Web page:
Those Who Came Before: Southwestern Archeology in the National Parks System is a companion dvd to the book of the same title by Robert H. and Florence C. Lister. It is a useful documentary for relatively recent arrivals who have sunk in long and deep enough to realize that ancient studies here can rival those elsewhere. It is also an excellent if brief summary of the desert dwellers from the 10th to the 15th century in sections of Arizona, New Mexico, Utah, and Colorado whose lives were not a whit less significant than their contemporaries in Europe, Africa, and Asia.
To learn about those who came before the Pueblos and Spaniards is to give some consideration to names. The Hohokam established communities along the Gila and Salt Rivers. The Anasazi inhabited cavernous cliffs to the north in Mesa Verde. The Mogollon settled in southwest New Mexico and northwest Mexico. The Salado resided close to Globe, Arizona, and the Sinaguans next to Flagstaff. In addition, there are, of course, the Chacoans of Chaco Canyon and others who left behind evidence of prehistoric trade — arrowheads, copper, turquoise, and shells — at what is now the Pecos National Monument.
These tribal ancestors were not ciphers. In terms of chronology, they connect earlier people who hunted mammoths before the ice age to agriculturists afterwards who farmed the upper Rio Grande Valley, along which Albuquerque is situated. In the areas described apartment buildings, kivas, and ball courts were constructed. Settlers wove baskets, made pottery, and harvested hundreds of indigenous plants that still grow, as edible as they are unknown to moderns. Mysteriously, heavy timber was carted from Colorado without the wheel and communications took place regularly over long distances without horses.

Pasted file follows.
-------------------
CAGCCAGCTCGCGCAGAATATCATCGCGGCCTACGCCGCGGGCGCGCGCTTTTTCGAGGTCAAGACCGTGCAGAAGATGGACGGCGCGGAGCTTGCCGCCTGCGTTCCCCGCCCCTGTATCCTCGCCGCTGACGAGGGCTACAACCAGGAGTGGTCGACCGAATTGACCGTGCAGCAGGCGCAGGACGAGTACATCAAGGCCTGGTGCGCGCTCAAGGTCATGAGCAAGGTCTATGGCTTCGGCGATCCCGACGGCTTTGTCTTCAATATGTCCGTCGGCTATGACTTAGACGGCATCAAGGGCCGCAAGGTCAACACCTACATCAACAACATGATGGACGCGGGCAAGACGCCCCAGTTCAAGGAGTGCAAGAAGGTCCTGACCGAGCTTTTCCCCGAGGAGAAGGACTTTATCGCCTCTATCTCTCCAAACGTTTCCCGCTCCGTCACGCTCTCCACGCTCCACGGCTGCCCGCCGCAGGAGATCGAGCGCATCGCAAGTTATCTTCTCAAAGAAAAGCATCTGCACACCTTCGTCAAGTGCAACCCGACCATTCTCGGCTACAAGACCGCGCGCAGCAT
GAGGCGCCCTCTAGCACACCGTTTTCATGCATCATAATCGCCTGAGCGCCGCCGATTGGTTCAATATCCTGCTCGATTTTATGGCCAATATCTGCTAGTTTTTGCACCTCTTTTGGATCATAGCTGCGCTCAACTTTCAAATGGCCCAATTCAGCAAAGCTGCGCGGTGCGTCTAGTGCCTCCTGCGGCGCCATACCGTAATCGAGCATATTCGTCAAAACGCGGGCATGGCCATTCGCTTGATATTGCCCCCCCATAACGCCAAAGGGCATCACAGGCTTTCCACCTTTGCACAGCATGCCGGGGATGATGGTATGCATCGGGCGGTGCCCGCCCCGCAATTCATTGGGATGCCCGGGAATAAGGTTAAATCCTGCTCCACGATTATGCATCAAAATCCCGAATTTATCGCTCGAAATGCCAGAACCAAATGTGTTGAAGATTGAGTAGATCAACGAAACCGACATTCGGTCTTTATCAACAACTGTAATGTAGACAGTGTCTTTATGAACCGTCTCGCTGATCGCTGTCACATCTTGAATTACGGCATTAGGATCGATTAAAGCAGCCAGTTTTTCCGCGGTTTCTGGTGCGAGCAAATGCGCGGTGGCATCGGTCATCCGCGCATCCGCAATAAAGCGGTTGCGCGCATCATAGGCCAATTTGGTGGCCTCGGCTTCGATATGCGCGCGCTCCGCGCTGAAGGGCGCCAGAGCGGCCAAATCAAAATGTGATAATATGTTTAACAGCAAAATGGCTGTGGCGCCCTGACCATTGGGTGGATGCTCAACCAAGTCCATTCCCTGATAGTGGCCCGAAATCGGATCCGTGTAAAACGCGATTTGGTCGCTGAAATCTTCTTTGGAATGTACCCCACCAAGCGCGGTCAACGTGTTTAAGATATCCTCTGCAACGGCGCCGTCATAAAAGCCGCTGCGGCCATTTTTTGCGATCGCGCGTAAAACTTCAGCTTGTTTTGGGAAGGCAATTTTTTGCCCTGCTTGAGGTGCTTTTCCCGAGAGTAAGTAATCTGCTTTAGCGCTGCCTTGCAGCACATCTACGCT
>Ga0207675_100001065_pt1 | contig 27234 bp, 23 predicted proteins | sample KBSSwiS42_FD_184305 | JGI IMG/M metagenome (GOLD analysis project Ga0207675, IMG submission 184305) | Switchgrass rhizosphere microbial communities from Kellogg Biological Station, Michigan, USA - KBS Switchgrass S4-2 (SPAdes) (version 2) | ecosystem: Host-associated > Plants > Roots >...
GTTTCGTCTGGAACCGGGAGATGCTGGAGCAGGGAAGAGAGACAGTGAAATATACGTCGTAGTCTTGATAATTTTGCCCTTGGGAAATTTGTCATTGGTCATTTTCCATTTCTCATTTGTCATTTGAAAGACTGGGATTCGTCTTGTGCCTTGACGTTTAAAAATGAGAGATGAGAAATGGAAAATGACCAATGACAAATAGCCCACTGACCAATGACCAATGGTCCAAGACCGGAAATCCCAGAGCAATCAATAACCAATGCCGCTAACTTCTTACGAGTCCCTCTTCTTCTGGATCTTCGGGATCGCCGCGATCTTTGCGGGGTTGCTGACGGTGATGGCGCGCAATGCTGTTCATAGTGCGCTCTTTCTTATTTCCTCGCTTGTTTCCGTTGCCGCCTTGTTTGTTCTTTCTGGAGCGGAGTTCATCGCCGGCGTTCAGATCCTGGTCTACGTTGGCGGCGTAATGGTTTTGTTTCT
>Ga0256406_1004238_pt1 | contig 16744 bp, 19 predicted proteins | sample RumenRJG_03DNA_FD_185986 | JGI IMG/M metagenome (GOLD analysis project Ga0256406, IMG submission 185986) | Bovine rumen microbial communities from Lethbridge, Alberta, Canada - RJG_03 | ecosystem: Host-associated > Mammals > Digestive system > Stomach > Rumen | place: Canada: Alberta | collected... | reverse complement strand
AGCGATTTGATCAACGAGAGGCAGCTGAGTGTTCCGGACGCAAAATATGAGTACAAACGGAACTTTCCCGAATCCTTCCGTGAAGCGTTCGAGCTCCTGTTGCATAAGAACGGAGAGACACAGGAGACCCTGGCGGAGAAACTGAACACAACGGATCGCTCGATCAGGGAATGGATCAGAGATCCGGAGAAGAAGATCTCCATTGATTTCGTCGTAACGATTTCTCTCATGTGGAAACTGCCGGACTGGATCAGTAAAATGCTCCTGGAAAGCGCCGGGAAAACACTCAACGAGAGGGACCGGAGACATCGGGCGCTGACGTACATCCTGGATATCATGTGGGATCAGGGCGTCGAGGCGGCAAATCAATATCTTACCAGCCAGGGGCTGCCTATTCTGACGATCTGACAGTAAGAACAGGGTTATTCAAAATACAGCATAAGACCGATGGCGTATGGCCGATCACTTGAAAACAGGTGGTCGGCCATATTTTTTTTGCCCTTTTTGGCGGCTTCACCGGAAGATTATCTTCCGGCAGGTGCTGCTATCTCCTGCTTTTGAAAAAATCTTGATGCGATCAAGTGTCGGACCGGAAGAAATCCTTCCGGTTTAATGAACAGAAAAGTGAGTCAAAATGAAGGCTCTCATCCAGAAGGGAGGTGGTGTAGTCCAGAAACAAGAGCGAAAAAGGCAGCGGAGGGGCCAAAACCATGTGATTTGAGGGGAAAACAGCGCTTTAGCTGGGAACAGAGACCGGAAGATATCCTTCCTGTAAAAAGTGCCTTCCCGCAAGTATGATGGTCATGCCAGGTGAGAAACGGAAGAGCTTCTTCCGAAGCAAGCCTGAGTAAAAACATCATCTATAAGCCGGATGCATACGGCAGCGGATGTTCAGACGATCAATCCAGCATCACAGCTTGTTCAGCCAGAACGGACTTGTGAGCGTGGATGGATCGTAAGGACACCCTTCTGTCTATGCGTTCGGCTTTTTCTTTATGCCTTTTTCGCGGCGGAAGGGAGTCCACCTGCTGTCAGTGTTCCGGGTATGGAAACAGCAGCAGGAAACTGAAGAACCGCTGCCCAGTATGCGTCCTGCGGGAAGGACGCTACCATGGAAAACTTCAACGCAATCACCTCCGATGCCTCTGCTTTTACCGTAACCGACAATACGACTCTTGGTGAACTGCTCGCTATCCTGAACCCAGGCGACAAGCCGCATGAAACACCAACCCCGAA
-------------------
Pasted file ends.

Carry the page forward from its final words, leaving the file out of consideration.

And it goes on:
Many archeologists theorize that droughts and floods as well as hostilities wrecked the intriguing civilizations that both co-existed with and preceded the Hopi, Zuni, Pima, and Tohono O’odham. Whatever the reason, the scientists, engineers, artisans, gardeners, and spiritualists of the great southwest moved on. Historians have always warned against ignoring the past. This dvd can make a difference. The lost cultures of the indigenous population of the Americas are often enough given short shrift. To counter this neglect, the Western National Parks Association offers many informative dvds, books, and pamphlets.